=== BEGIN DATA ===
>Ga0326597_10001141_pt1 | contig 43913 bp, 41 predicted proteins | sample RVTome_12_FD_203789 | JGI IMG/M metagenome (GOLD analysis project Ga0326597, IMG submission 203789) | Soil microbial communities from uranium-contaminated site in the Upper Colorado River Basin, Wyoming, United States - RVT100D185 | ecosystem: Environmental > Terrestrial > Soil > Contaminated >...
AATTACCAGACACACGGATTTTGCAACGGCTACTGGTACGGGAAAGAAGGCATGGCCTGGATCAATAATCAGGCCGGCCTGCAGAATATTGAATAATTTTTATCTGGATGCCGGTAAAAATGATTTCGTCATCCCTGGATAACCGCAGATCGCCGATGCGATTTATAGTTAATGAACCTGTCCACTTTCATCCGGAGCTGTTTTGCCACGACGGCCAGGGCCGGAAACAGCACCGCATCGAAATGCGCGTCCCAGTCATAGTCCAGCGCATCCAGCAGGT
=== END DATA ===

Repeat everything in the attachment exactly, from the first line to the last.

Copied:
>Ga0326597_10001141_pt1 | contig 43913 bp, 41 predicted proteins | sample RVTome_12_FD_203789 | JGI IMG/M metagenome (GOLD analysis project Ga0326597, IMG submission 203789) | Soil microbial communities from uranium-contaminated site in the Upper Colorado River Basin, Wyoming, United States - RVT100D185 | ecosystem: Environmental > Terrestrial > Soil > Contaminated >...
AATTACCAGACACACGGATTTTGCAACGGCTACTGGTACGGGAAAGAAGGCATGGCCTGGATCAATAATCAGGCCGGCCTGCAGAATATTGAATAATTTTTATCTGGATGCCGGTAAAAATGATTTCGTCATCCCTGGATAACCGCAGATCGCCGATGCGATTTATAGTTAATGAACCTGTCCACTTTCATCCGGAGCTGTTTTGCCACGACGGCCAGGGCCGGAAACAGCACCGCATCGAAATGCGCGTCCCAGTCATAGTCCAGCGCATCCAGCAGGT